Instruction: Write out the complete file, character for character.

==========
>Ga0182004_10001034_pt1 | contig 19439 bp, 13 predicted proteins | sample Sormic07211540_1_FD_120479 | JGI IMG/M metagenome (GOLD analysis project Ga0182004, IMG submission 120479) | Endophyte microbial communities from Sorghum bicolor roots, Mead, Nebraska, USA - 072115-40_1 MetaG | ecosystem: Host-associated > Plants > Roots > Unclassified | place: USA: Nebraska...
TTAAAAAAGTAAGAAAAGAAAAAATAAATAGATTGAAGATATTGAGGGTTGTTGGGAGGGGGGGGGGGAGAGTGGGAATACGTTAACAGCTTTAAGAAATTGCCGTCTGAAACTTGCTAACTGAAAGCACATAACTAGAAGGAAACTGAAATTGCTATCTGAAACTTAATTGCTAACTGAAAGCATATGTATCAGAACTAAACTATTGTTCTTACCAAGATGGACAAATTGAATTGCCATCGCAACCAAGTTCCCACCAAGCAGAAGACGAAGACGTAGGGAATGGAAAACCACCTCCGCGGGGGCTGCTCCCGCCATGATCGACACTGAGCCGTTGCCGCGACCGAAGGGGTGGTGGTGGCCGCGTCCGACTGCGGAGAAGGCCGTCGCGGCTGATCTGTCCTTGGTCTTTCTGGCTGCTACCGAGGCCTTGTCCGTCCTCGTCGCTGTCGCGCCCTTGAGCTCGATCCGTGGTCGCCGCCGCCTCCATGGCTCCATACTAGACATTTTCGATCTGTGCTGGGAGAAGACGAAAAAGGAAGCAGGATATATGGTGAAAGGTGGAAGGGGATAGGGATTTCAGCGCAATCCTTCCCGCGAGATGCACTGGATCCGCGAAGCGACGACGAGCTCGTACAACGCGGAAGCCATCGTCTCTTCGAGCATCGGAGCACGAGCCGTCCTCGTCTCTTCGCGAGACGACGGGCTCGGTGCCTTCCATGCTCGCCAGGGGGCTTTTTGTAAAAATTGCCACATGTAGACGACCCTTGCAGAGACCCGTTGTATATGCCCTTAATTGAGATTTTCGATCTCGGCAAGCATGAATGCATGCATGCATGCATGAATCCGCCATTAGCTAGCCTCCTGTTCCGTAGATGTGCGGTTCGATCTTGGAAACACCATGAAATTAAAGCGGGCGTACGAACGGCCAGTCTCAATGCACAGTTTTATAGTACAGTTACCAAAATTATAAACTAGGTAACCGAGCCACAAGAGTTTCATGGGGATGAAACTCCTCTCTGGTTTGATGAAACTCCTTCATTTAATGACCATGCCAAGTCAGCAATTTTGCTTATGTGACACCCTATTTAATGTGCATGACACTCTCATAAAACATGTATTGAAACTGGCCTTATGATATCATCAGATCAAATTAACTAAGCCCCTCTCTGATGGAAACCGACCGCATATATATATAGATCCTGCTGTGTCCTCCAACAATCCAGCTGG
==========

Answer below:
>Ga0182004_10001034_pt1 | contig 19439 bp, 13 predicted proteins | sample Sormic07211540_1_FD_120479 | JGI IMG/M metagenome (GOLD analysis project Ga0182004, IMG submission 120479) | Endophyte microbial communities from Sorghum bicolor roots, Mead, Nebraska, USA - 072115-40_1 MetaG | ecosystem: Host-associated > Plants > Roots > Unclassified | place: USA: Nebraska...
TTAAAAAAGTAAGAAAAGAAAAAATAAATAGATTGAAGATATTGAGGGTTGTTGGGAGGGGGGGGGGGAGAGTGGGAATACGTTAACAGCTTTAAGAAATTGCCGTCTGAAACTTGCTAACTGAAAGCACATAACTAGAAGGAAACTGAAATTGCTATCTGAAACTTAATTGCTAACTGAAAGCATATGTATCAGAACTAAACTATTGTTCTTACCAAGATGGACAAATTGAATTGCCATCGCAACCAAGTTCCCACCAAGCAGAAGACGAAGACGTAGGGAATGGAAAACCACCTCCGCGGGGGCTGCTCCCGCCATGATCGACACTGAGCCGTTGCCGCGACCGAAGGGGTGGTGGTGGCCGCGTCCGACTGCGGAGAAGGCCGTCGCGGCTGATCTGTCCTTGGTCTTTCTGGCTGCTACCGAGGCCTTGTCCGTCCTCGTCGCTGTCGCGCCCTTGAGCTCGATCCGTGGTCGCCGCCGCCTCCATGGCTCCATACTAGACATTTTCGATCTGTGCTGGGAGAAGACGAAAAAGGAAGCAGGATATATGGTGAAAGGTGGAAGGGGATAGGGATTTCAGCGCAATCCTTCCCGCGAGATGCACTGGATCCGCGAAGCGACGACGAGCTCGTACAACGCGGAAGCCATCGTCTCTTCGAGCATCGGAGCACGAGCCGTCCTCGTCTCTTCGCGAGACGACGGGCTCGGTGCCTTCCATGCTCGCCAGGGGGCTTTTTGTAAAAATTGCCACATGTAGACGACCCTTGCAGAGACCCGTTGTATATGCCCTTAATTGAGATTTTCGATCTCGGCAAGCATGAATGCATGCATGCATGCATGAATCCGCCATTAGCTAGCCTCCTGTTCCGTAGATGTGCGGTTCGATCTTGGAAACACCATGAAATTAAAGCGGGCGTACGAACGGCCAGTCTCAATGCACAGTTTTATAGTACAGTTACCAAAATTATAAACTAGGTAACCGAGCCACAAGAGTTTCATGGGGATGAAACTCCTCTCTGGTTTGATGAAACTCCTTCATTTAATGACCATGCCAAGTCAGCAATTTTGCTTATGTGACACCCTATTTAATGTGCATGACACTCTCATAAAACATGTATTGAAACTGGCCTTATGATATCATCAGATCAAATTAACTAAGCCCCTCTCTGATGGAAACCGACCGCATATATATATAGATCCTGCTGTGTCCTCCAACAATCCAGCTGG